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Anthony Cleary: Our free speech comes with responsibilities

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Anthony Cleary talks to students and parents at the Ramsay Scholarship presentation. PHOTO: Alponsus Fok

Living in a Western democracy generally assures citizens a range of rights and personal freedoms. With these, of course, come clear responsibilities.

A right that many of us are very quick to champion and defend is free speech, and we feel aggrieved if our views are restricted or not heard.

Rights and freedoms are not without limits, however.

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The issue of free speech can be contentious. While many tout Voltaire’s well-worn maxim—“although I may disagree with what you say, I will defend till the death your right to say it”—as underpinning the principles of democracy, our cultural reality is somewhat different.

There is seemingly little tolerance for divergent views. We are in the age of cancel culture, characterised by an aggressive push for conformity of thought and expression.

While this has often been the lived experience in many other parts of the world, it is now on the rise in Western liberal democracies.

Simply, many have an aversion to contested ideas, preferring instead to impose their worldview and censor that of others.

They have convinced themselves that arguments are won not on the merit of the case but on who can shout the loudest or the longest, or who can silence the other.

In many societies people are afraid to speak. Personal beliefs and opinions are silenced. To speak freely risks prosecution and imprisonment, even death.

While Australians do not have fears of this magnitude, we still often experience coercion and exclusion because of the views we hold and the things we say.

Paradoxically, while some are cautious about what they say, especially to avoid causing offence, others exercise their free speech without limits.

Hate speech points to the complexity of human nature and moral fragility of all societies, says Anthony Cleary.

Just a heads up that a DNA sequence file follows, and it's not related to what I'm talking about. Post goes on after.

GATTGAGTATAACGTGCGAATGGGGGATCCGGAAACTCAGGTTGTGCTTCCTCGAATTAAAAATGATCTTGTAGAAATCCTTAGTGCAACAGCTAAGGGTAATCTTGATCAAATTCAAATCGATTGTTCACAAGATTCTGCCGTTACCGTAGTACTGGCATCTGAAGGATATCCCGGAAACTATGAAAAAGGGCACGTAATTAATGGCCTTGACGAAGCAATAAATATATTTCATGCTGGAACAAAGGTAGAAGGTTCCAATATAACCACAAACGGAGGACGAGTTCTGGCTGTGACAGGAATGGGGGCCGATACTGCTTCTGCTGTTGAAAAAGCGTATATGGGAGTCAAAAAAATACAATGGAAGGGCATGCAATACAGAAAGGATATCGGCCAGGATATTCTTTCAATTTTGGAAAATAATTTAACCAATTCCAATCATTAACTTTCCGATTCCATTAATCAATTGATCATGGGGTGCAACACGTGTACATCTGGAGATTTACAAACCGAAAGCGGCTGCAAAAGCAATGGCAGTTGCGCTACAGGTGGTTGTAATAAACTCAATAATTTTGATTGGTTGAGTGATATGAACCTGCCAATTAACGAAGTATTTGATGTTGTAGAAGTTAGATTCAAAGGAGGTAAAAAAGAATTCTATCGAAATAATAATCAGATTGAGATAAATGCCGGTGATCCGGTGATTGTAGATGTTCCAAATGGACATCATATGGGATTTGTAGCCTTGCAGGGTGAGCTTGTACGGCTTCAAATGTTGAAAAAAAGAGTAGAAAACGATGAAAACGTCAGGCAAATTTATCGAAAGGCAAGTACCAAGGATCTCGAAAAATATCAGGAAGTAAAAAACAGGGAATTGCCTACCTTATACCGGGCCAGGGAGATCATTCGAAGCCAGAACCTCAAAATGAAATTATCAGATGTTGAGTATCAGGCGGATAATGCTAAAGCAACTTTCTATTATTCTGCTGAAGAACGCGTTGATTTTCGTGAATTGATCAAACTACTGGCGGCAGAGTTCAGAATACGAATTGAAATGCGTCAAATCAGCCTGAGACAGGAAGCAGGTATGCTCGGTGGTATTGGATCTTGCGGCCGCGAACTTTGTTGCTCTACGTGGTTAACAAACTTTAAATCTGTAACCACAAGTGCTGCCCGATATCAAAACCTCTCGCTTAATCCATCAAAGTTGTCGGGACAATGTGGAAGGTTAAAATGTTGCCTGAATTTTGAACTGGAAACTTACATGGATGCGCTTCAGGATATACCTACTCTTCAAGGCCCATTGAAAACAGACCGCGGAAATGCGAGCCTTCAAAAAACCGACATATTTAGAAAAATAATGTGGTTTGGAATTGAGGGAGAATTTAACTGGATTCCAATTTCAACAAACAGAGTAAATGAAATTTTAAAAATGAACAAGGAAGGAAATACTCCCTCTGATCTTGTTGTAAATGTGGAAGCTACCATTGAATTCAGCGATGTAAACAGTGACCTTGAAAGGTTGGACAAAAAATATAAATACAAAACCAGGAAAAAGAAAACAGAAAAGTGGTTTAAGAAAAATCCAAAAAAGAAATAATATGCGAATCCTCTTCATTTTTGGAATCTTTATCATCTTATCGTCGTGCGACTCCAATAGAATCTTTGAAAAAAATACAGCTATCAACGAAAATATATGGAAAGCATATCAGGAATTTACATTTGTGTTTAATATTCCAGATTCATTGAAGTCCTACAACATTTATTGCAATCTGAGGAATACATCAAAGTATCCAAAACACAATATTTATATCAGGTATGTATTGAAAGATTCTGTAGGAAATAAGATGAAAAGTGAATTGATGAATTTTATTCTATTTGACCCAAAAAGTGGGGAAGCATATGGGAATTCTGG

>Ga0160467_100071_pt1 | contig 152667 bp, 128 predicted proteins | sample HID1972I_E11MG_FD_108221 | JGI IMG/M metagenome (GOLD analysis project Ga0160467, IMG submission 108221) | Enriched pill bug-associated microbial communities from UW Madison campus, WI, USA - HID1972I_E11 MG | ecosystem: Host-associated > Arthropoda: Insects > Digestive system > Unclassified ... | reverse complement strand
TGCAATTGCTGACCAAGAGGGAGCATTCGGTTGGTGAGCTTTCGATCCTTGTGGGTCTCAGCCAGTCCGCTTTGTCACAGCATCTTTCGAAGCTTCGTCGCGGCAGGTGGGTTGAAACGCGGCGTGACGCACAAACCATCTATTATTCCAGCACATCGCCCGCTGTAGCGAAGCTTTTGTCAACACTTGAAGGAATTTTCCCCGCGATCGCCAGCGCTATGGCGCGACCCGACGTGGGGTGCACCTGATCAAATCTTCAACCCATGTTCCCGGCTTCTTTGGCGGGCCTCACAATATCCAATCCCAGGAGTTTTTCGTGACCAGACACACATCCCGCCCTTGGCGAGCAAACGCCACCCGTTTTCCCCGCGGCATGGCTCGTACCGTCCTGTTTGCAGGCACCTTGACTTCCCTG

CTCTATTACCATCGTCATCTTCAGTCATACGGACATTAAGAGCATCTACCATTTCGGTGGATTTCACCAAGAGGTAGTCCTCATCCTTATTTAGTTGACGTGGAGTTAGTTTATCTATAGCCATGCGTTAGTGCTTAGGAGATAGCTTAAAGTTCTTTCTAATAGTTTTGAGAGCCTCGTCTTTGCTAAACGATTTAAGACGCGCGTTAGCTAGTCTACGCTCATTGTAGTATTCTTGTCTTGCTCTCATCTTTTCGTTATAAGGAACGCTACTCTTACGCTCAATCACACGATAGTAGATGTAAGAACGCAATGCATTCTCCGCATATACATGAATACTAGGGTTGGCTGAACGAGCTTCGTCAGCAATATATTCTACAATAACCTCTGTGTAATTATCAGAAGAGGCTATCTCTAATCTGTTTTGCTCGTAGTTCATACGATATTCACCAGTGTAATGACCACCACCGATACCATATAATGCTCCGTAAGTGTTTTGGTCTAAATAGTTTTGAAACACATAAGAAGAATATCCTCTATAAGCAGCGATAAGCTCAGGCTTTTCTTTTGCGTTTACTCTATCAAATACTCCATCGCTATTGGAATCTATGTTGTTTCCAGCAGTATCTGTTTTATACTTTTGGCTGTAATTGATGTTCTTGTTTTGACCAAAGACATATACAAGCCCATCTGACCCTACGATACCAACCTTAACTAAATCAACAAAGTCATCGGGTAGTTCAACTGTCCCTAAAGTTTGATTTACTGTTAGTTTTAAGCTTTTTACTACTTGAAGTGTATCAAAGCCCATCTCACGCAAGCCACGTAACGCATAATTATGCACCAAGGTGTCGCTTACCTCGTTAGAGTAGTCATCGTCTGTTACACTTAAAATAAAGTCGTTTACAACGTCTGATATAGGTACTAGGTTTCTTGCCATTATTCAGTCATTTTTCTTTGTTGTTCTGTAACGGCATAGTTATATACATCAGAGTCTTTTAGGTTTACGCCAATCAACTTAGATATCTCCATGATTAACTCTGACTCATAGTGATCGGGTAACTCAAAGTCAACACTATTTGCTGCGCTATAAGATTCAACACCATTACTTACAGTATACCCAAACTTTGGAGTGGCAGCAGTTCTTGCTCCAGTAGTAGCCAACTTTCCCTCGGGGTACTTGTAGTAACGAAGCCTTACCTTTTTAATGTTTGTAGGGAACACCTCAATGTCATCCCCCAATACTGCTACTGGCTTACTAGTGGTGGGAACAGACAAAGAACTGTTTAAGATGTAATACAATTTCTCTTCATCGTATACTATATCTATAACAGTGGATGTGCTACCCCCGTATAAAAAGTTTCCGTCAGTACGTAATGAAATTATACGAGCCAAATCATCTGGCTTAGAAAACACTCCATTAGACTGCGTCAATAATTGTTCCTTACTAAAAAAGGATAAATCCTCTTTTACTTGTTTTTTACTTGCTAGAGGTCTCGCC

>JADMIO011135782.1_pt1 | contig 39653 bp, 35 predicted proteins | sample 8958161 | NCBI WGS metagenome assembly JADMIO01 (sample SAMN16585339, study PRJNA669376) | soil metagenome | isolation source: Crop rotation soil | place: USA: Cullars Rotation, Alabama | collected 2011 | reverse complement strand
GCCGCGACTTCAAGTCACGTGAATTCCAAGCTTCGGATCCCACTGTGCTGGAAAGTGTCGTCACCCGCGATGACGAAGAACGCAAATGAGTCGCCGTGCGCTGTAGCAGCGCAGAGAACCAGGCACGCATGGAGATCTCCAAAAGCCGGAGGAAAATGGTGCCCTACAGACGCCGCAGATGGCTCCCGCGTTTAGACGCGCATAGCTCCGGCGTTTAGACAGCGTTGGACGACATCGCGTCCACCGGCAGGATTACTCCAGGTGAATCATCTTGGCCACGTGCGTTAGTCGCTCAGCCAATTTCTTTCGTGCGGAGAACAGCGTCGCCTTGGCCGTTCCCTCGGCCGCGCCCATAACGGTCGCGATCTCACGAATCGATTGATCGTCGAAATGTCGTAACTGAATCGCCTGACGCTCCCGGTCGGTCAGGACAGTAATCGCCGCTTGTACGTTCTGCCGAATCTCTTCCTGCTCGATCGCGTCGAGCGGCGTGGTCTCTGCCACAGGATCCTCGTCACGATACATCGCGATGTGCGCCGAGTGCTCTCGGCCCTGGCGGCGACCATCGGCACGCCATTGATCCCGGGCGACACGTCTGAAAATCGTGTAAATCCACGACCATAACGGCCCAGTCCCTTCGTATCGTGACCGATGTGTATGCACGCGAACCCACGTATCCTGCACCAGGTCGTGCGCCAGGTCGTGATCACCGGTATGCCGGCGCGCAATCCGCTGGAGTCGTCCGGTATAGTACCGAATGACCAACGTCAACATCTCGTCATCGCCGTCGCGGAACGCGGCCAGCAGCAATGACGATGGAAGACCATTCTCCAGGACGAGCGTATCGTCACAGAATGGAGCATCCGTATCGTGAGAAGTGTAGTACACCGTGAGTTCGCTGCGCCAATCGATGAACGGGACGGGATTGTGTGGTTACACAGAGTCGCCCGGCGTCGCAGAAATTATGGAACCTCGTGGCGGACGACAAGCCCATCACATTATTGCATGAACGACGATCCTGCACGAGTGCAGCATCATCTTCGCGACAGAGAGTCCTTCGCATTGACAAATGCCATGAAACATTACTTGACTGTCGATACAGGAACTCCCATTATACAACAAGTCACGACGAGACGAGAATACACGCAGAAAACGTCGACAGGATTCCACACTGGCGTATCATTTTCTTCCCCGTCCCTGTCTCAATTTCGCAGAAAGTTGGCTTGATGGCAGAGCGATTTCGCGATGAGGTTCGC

Hate speech points to the complexity of human nature and moral fragility of all societies, says Anthony Cleary.

Our rights and freedoms are intended to contribute to the common good. But this is not always the case.

Speech that vilifies others, incites violence and is vexatious in nature is an improper use of freedom.

The denigration of others, their values and beliefs, has no place in any society.
Hate speech, of course, is not a new phenomenon.

Rather, it points to the complexity of human nature and reinforces the moral fragility of all societies. All too sadly, civility and decency can quickly give way to the darker side of our natures.

Recently, the Adelaide Writers’ Festival gave a platform to two authors with a longstanding history of antisemitic statements and the vilification of Jewish people through malicious and false claims and stereotypes.

Both authors, Susan Abulhawa and Mohammed El-Kurd, have used their works, and social media to depict Israel as a pariah state and stigmatise all Jewish people, no matter where they live in the world.

The denigration of other people doesn’t always take the form of hate speech, however. Often, mockery and ridicule are downplayed as light-hearted humour.

Nothing could be further from the truth. There is nothing funny in the ridicule of others, especially when “offence” may have been the purposeful intent.

Recently, hundreds of thousands of Australians were outraged with a segment of Channel Ten’s The Project.

The crass joke of comedian Reuben Kaye offended Christians, people of other faiths, and of no faith at all.

Speech can cause offence and should never be sugar-coated as benign humour. Free speech is not a licence to insult.

I love this country and I am grateful for the freedoms that I enjoy. At the same time, I am aware of the responsibilities that accompany them.

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